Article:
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The Hard and Easy Way To Calculate Accrued Interest

by Dave Dinkel

posted in Real Estate

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When doing a real estate closing or figuring an interest payment due a lender, the amount of days since the original purchase to the date payable can be calculated only if you know the number of days in between. Because there are different numbers of days in different months and an occasional leap year, it can be easy to miscalculate the numbers of days. It's important that a borrower know how to calculate a payoff so the lender, especially hard money lenders, do not over charge you.
In the financial arena, Treasury bonds use a 365 day year while almost all other interest-bearing bonds and notes have an arbitrary 360 day year. The reason is simple - to make it easier for lenders to calculate the accrued interest on bonds. However, the US Treasury sells trillions of dollars of bills, notes and bonds and a few days interest can mean billions of dollars in no time.
In this exercise we will look at how to calculate the amount of interest due when you borrow or lend for a specific time period. For this example we will use a deal I closed recently.
I loaned $50,000 for a property on February 26, and it sold and closed on April 3. The interest rate was 10% and it had a pre-payment penalty of $834 if it was closed before May 26. Here is an example of a no-money deal for this Student because I privately funded it.
Typically, private money borrowing is very simple. You get a mortgage, Quitclaim Deed or deed of trust in exchange for the money you loan the buyer of the property. Typically, a borrower would pay a much lower interest rate on private money instead of hard money.
Private money comes from casual lenders who opt to loan to investors instead of getting low interest rates on their savings accounts or Certificates of Deposits (CDs). The interest rates they charge are mostly dictated by the borrower (investor) and should be well below "commercial" or hard money rates.
Hard money comes from lenders who charge points to close, junk fees, high interest rates and require strict loan requirements. Private lenders might get 5% on a specific loan with no closing points while a hard money lender giving the same loan will get 3 points (3%) to close, $750 in fees and 15% until the loan is paid off.
Just before any closing, the closing agent will send the lender a "payoff letter". It may come in the form of a Payoff Authorization Letter for the borrower to sign. The bottom line is that the lender must stipulate to the closing agent how much is owed in principal, interest and any other charges due at closing. If the deal doesn't close on that date, the closing agent will need a "per diem" which is a daily interest charge.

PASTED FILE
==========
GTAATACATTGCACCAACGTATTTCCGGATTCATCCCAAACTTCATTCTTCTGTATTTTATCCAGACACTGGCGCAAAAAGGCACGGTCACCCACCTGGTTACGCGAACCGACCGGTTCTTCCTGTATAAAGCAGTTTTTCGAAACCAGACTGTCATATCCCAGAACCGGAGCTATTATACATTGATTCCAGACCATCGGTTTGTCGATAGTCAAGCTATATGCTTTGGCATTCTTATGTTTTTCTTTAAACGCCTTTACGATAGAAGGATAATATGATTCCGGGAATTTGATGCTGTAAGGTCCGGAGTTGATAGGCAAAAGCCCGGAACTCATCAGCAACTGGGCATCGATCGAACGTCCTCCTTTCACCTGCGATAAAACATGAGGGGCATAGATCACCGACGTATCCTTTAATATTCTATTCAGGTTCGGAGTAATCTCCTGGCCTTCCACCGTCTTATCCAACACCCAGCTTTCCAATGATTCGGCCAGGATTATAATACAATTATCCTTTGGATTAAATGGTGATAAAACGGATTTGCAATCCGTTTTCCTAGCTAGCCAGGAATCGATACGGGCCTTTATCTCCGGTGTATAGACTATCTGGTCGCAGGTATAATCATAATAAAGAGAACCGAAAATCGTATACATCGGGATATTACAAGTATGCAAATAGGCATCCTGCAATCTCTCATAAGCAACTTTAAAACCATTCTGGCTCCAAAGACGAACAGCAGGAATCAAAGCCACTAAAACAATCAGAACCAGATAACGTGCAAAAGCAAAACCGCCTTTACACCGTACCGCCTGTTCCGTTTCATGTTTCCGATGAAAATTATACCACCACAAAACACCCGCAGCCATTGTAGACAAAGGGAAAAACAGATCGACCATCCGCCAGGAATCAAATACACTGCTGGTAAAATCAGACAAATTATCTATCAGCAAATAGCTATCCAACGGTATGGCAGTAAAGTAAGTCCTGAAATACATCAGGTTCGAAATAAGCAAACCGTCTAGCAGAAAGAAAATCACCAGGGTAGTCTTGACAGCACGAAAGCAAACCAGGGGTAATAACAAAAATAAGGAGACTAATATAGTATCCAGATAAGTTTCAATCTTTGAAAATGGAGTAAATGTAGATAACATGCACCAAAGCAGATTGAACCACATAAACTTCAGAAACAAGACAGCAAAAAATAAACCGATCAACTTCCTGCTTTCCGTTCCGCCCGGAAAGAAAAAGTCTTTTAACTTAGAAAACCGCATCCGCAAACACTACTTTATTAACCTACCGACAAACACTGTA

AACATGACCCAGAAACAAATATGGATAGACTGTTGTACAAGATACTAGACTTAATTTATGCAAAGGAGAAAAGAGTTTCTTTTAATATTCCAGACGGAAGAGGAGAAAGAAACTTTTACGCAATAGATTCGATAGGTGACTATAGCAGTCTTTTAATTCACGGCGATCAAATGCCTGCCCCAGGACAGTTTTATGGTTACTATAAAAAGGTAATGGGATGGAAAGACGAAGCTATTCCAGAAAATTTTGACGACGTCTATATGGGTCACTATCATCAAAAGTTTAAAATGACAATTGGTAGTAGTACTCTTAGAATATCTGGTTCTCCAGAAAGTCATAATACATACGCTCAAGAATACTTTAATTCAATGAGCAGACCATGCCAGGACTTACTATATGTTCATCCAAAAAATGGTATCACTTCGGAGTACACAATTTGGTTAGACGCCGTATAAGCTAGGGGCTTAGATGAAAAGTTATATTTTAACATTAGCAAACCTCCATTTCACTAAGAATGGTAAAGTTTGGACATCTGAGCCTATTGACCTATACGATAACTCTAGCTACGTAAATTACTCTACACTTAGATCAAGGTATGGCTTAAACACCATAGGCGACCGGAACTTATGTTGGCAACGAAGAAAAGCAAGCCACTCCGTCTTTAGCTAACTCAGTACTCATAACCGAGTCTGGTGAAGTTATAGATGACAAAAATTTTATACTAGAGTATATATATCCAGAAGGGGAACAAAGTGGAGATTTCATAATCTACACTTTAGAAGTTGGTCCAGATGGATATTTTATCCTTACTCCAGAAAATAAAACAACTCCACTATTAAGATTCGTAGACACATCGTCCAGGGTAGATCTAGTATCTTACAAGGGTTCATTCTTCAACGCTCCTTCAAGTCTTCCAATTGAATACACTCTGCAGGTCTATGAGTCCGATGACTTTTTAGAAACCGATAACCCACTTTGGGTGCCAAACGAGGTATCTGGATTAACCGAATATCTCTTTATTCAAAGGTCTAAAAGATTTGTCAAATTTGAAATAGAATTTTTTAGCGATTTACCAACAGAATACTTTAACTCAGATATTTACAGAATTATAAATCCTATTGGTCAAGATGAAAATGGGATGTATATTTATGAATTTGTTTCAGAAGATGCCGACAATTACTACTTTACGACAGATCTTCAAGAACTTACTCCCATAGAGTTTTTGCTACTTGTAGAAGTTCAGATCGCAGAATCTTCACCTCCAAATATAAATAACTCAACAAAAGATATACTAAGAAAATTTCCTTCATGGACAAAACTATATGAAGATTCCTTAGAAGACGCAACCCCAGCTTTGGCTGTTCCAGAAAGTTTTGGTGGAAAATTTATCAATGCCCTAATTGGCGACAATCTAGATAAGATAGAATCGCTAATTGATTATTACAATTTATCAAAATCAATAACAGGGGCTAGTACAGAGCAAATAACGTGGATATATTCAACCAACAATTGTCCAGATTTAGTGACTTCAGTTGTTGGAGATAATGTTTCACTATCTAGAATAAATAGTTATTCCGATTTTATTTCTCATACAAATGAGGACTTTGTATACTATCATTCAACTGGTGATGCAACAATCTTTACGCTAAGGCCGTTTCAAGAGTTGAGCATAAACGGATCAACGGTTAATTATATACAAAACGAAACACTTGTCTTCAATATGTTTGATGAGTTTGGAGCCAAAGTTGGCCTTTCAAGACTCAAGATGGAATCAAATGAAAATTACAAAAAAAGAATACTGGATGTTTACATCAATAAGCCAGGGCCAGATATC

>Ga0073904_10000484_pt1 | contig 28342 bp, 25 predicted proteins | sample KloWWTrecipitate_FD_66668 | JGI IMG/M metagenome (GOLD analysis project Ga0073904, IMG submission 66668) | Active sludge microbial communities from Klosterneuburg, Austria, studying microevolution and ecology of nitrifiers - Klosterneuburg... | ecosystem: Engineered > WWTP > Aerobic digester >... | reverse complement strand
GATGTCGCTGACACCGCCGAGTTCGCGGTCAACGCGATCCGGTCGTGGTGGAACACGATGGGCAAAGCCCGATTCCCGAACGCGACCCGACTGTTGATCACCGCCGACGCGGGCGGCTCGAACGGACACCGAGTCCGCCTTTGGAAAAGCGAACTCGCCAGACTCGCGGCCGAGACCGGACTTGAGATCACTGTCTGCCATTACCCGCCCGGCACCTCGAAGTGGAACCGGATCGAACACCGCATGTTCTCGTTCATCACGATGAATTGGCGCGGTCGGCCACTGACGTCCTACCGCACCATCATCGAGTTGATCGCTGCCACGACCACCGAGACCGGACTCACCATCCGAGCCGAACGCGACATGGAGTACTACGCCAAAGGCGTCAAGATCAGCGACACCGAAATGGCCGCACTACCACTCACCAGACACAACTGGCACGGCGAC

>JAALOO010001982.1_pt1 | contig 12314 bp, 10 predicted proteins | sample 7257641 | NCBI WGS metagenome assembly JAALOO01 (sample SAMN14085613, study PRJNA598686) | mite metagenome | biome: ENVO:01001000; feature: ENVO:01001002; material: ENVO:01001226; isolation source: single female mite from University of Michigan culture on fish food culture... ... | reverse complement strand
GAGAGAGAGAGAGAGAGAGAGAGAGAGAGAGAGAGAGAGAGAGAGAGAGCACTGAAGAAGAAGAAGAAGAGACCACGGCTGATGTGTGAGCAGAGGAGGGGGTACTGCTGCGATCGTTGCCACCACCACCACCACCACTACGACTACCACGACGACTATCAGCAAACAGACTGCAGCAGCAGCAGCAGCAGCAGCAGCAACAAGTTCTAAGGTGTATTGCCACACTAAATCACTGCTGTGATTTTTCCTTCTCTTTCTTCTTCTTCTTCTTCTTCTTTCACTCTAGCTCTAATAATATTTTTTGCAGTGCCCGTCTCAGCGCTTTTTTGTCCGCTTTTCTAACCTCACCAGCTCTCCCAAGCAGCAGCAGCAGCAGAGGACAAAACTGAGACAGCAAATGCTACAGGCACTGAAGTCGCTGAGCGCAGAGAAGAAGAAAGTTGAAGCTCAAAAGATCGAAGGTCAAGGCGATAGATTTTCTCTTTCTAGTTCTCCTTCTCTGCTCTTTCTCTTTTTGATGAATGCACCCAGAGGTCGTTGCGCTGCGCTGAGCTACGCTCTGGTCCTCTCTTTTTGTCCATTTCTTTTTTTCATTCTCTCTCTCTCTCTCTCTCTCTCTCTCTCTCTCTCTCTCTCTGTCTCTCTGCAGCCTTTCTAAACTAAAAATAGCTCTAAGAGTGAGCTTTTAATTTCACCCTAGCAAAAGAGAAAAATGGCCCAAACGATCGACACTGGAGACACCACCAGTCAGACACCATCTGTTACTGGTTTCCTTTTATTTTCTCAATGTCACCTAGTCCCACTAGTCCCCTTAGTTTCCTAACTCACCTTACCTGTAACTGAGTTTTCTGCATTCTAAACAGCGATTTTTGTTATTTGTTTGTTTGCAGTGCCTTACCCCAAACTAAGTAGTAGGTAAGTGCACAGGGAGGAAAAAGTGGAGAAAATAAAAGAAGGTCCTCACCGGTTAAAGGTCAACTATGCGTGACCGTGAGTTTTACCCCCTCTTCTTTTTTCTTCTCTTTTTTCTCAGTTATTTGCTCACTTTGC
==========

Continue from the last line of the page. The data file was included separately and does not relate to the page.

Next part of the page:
For the above example here is the more complicated way of arriving at the payoff amount that is used by most lenders:
1. You calculate the number of days between 2/26 and 4/3. I did this online at http://www.timeanddate.com/date/duration.html Hint - you should count the day of closing day as one of the days in the calculation if you are charging interest.
The result for the above example shows that I had loaned the money for 37 days to the investor Student).
2. I then did a calculation to determine the amount of interest I would earn for the entire year => $50,000 x 10% = $5,000.
3. Next I divided the $5,000 interest for the year by 365 days to determine the "per-diem" or daily amount accrued from the property owner. This looked like $5,000/365 = $13.69863 or I called it $13.70 per day.
If the amount owed was in the millions, the actual last 4 or 5 digits would be used in the calculation to determine the accrued interest but a round off to $13.70 is fine for these calculations.
4. Finally, I multiplied the number of days the money was on loan (37) times the daily interest charge = 37 x $13.70 = $506.85.
5. The pre-payment penalty was $834 so there is no calculation needed for this amount.
6. Total income on the loan for 37 days was $506.85 + $834 = $1,340.85.
In summary, 10% on an investor loan may not sound very good if you are getting hard money rates. I have seen some hard money lenders charge as little as 8% interest on their loans to well-qualified borrowers. However, the more expensive cost is the prepayment penalties, points, junk fees (property inspection, etc.) and document prep charges.
In summary, it is important that you understand how to calculate accrued interest because you will be paying it or receiving it in the future. Double check the closing agent's calculations prior to closing and you may be surprised that mistakes do happen even with people who do this repeatedly.
If the amount of interest and pre-payment penalty you at looking at paying seem expensive, first shop around more. But always remember that if you lose the deal because you didn't have money to close, you will make no money at all. In this case the Student made over $30,000 on the transaction.
The simple way to get this calculation done quickly, accurately and efficiently is with my "Loan Payoff Calculator" located on my website at http://www.TransactionalFundingFL.com There is no cost or obligation to get it and it will save you tons of money the more often you borrow. I don't' even ask for your email address to get it!
To your limitless success!
About the Author: Dave Dinkel has over 40 years experience in Real Estate Investing which has given him a unique perspective into the Market. Learn the proven methods of today's successful Real Estate Investors. Visit Dave Dinkel's site to get you started as a Real Estate Investor today! Click the link Now http://www.davedinkel.com

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